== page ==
The two bands are close, of course, which has led to them playing shows together, but the big decision to put out a record as a collective effort came down to more than just friendship.

"Doing a vinyl split is great because you can afford it," explains Red Western singer and guitarist Lauren DeLorenze.

The fact that both bands were recording EPs at once — both with Red Western guitarist Jon Gunnell — helped make the idea happen. "Talking to Jon about recording a new EP, he mentioned that they were doing the same thing," says Grand Piano's Thomas Cipollone. "It all lined up. If you have a full record's worth of material, why not put it on vinyl?"

The Red Western is the more established of the two bands, though both have members who have been floating about the music scene for years. Grand Piano's Cipollone, Zak Kane and Nick DeAngelo all played in thrashy, math-y punk band Red Team Blue Team previously. In 2010, with that band broken up and some of the members playing solo, they joined up with bassist Wesley Conroy and a horn section — saxophone player Ryan Booth and trumpet player Bob Kircher — to create a very different team.

Red Team was a more extreme band, right down to the fact that there were two bass players. "Red Team Blue Team was the kind of band where it was like, ‘Let's play the most-creative, heaviest, most-loud, fast shit that we can, all the time!'" explains DeAngelo.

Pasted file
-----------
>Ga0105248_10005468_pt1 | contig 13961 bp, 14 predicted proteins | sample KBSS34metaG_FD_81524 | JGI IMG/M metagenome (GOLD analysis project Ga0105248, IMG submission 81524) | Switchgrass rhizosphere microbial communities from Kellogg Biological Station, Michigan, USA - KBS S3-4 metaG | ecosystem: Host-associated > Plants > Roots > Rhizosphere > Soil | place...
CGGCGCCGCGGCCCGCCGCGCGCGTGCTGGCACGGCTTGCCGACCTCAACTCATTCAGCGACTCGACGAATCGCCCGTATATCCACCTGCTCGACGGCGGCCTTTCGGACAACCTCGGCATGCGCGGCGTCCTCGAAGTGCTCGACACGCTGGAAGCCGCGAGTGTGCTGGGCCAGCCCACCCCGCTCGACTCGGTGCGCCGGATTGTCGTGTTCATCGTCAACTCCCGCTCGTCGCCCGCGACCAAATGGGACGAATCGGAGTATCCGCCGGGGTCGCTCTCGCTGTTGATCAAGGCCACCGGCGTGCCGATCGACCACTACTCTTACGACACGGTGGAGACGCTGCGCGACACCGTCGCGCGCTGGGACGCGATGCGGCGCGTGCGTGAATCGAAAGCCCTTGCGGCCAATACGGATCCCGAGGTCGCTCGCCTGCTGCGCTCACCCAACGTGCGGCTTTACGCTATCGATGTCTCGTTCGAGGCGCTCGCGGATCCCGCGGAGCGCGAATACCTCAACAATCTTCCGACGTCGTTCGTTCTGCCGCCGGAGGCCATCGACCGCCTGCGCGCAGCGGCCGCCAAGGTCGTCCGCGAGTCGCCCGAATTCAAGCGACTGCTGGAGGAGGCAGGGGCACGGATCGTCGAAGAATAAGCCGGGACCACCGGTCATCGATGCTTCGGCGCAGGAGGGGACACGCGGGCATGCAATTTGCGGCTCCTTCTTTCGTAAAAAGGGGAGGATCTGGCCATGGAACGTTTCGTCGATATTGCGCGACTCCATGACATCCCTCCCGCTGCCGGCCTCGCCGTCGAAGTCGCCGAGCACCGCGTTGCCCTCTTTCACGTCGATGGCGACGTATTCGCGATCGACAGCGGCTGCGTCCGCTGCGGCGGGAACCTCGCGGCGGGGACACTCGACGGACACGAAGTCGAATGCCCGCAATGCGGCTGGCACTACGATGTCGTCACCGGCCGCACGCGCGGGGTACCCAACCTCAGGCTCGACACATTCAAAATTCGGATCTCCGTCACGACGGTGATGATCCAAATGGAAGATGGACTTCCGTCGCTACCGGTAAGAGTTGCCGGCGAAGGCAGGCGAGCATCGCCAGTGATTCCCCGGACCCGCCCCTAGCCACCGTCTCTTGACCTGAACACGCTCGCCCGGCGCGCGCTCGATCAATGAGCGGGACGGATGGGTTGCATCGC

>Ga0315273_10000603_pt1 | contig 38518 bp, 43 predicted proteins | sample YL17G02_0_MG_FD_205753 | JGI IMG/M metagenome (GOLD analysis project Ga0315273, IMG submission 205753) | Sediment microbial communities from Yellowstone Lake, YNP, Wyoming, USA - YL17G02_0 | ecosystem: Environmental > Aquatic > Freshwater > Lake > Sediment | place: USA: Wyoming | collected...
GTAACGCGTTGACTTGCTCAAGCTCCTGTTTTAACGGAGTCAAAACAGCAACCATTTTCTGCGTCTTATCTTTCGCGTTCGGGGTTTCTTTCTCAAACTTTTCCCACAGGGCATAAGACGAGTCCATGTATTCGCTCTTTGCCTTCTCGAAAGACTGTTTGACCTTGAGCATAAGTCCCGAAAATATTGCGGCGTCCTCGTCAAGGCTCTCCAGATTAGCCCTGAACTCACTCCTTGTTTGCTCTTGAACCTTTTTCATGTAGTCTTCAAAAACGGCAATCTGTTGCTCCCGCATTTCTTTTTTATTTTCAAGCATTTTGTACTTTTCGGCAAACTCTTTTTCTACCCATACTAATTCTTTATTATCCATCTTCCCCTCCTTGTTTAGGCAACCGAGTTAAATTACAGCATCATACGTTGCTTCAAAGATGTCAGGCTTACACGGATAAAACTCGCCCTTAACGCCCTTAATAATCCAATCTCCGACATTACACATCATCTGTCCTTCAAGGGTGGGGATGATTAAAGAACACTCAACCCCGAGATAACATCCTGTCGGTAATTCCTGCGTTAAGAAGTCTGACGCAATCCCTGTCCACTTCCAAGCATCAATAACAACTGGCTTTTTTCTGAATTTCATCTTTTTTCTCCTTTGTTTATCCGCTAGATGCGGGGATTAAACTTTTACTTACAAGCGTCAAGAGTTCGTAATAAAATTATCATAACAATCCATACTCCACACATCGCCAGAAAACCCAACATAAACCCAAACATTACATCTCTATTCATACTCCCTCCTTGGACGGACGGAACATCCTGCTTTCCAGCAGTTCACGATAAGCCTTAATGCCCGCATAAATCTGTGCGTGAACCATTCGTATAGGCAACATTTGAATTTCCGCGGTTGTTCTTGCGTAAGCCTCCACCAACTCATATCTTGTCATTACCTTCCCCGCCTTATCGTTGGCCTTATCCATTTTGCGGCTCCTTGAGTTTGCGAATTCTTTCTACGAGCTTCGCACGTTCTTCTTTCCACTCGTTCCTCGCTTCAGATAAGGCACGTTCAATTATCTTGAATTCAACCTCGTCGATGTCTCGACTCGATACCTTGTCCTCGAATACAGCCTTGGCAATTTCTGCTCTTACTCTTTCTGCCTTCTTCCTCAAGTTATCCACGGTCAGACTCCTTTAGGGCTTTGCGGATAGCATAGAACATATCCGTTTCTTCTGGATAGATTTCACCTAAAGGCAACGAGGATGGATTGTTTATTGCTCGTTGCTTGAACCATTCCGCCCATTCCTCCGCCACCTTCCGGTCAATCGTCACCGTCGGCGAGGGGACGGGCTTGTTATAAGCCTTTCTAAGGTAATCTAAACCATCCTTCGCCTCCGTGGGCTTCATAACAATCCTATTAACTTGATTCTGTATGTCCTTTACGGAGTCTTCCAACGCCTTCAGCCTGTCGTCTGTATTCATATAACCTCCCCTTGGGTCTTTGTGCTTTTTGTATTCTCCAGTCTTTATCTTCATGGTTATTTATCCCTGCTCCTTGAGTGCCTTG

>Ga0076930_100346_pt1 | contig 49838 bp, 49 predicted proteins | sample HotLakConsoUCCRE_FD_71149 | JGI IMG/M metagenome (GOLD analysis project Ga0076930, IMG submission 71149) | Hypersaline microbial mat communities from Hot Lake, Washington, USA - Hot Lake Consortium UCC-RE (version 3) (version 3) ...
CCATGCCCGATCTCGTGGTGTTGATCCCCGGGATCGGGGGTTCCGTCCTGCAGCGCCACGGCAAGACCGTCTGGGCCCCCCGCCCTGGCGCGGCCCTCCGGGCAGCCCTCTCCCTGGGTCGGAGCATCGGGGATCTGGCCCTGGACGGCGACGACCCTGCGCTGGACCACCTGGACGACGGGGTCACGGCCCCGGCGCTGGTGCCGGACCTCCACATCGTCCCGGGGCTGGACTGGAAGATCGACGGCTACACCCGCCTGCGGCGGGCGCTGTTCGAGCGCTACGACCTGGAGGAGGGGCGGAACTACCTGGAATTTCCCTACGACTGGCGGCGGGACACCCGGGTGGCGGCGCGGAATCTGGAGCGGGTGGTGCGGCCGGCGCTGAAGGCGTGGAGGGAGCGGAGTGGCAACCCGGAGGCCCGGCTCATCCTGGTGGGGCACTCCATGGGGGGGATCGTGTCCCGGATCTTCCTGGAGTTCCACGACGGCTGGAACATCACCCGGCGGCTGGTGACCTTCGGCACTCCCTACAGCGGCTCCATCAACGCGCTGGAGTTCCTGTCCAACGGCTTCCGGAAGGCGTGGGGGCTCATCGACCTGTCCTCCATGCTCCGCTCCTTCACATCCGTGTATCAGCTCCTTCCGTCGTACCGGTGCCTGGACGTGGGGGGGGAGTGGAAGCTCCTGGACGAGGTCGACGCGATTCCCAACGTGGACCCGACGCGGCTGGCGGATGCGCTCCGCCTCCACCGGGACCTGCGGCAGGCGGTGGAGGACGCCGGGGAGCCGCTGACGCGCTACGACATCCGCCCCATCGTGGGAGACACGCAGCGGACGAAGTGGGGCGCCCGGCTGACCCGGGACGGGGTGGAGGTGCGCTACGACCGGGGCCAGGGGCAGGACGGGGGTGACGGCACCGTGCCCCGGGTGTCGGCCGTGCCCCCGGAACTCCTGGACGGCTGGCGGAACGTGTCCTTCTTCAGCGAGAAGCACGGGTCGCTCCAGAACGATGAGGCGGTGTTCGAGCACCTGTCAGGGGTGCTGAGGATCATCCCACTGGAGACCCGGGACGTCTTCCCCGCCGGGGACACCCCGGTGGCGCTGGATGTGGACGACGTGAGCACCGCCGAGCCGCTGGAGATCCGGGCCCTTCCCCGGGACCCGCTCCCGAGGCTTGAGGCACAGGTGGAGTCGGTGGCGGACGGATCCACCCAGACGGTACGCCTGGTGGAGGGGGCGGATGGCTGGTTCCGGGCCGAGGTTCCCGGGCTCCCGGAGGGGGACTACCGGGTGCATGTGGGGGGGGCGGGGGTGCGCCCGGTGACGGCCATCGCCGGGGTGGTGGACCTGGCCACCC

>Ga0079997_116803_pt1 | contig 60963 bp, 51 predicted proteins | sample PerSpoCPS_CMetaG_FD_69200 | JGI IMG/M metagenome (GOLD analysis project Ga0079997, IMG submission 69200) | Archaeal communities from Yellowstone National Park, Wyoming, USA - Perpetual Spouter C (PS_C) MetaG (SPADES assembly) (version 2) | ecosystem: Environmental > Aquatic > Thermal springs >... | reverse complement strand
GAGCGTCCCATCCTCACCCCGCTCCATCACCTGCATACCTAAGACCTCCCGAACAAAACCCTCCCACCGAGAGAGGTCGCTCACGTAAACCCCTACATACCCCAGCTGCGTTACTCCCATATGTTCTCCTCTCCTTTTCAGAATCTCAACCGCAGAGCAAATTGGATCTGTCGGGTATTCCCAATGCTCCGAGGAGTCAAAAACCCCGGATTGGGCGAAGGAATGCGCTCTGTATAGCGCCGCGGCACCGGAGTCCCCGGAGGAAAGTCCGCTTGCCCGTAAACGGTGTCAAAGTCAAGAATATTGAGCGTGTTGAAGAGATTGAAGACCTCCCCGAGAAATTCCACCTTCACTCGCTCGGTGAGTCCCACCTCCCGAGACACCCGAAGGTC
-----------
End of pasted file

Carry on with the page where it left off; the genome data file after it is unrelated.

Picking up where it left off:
"We've got more control now," adds Cipollone. It might have a bit to do with age and maturity — they're hitting their mid- to late-20s now.

"I think every kid that starts playing music starts with the idea, "I'm gonna shred, and crush, and rock 'n' roll right away," says Cipollone. "And you do that. My first band was a punk band. Once you get the thrashy stuff out of the way, you can step back and say, ‘Now I want to listen to what I'm doing.'"

Which isn't to say they're lacking energy in Grand Piano. "I think it comes out more in the writing than the execution," says Kane. "We're not louder than every band we play with anymore."

One thing they do have that most rock bands in town lack is horns; wind players who are willing to play rock shows in dingy bars are seemingly at a premium ... and that puts the Grand Piano horns in demand. Do other bands ever try to steal them?

"All the time," says Cipollone. "The Harlan Twins tried to steal them, and succeeded."

"I appreciate when people steal them," says Kane. "They're great dudes and awesome musicians. Go ahead and steal them, and teach them some chord progressions we're not using, so they can bring those back to us and we can take them."

The Grand Piano horns play on The Red Western's side of the split as well. And while the two sides are different, they're also complementary. "We're both rock 'n' roll bands," says Kane, "but we both get to it through different alleyways." Grand Piano is more eclectic, taking influences from old-timey folk, indie rock and even a little jazz here and there. The Red Western, which started out as more of a country-rock band, has settled into a straightforward, folk-inspired rock outfit.